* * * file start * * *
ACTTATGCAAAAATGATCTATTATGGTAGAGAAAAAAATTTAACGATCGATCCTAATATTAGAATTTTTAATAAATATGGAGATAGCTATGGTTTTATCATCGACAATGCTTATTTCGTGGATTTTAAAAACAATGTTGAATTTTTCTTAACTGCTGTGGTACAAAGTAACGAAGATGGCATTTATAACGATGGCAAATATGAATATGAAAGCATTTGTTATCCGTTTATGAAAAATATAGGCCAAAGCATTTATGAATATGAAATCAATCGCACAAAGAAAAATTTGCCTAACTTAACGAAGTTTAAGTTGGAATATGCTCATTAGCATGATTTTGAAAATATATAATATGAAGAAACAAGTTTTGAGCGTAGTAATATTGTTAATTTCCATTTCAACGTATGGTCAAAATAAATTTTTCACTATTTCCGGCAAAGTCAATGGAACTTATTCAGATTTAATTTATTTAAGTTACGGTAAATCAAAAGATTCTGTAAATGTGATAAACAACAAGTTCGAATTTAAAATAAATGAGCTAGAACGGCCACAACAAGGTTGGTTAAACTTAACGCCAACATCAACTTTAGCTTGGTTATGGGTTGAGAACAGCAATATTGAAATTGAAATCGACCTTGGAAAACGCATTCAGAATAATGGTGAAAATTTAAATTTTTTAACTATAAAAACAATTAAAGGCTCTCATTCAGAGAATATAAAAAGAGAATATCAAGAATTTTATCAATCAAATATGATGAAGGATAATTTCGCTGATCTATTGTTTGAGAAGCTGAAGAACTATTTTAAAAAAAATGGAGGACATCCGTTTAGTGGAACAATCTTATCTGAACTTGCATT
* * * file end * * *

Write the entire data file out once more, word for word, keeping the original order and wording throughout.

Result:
ACTTATGCAAAAATGATCTATTATGGTAGAGAAAAAAATTTAACGATCGATCCTAATATTAGAATTTTTAATAAATATGGAGATAGCTATGGTTTTATCATCGACAATGCTTATTTCGTGGATTTTAAAAACAATGTTGAATTTTTCTTAACTGCTGTGGTACAAAGTAACGAAGATGGCATTTATAACGATGGCAAATATGAATATGAAAGCATTTGTTATCCGTTTATGAAAAATATAGGCCAAAGCATTTATGAATATGAAATCAATCGCACAAAGAAAAATTTGCCTAACTTAACGAAGTTTAAGTTGGAATATGCTCATTAGCATGATTTTGAAAATATATAATATGAAGAAACAAGTTTTGAGCGTAGTAATATTGTTAATTTCCATTTCAACGTATGGTCAAAATAAATTTTTCACTATTTCCGGCAAAGTCAATGGAACTTATTCAGATTTAATTTATTTAAGTTACGGTAAATCAAAAGATTCTGTAAATGTGATAAACAACAAGTTCGAATTTAAAATAAATGAGCTAGAACGGCCACAACAAGGTTGGTTAAACTTAACGCCAACATCAACTTTAGCTTGGTTATGGGTTGAGAACAGCAATATTGAAATTGAAATCGACCTTGGAAAACGCATTCAGAATAATGGTGAAAATTTAAATTTTTTAACTATAAAAACAATTAAAGGCTCTCATTCAGAGAATATAAAAAGAGAATATCAAGAATTTTATCAATCAAATATGATGAAGGATAATTTCGCTGATCTATTGTTTGAGAAGCTGAAGAACTATTTTAAAAAAAATGGAGGACATCCGTTTAGTGGAACAATCTTATCTGAACTTGCATT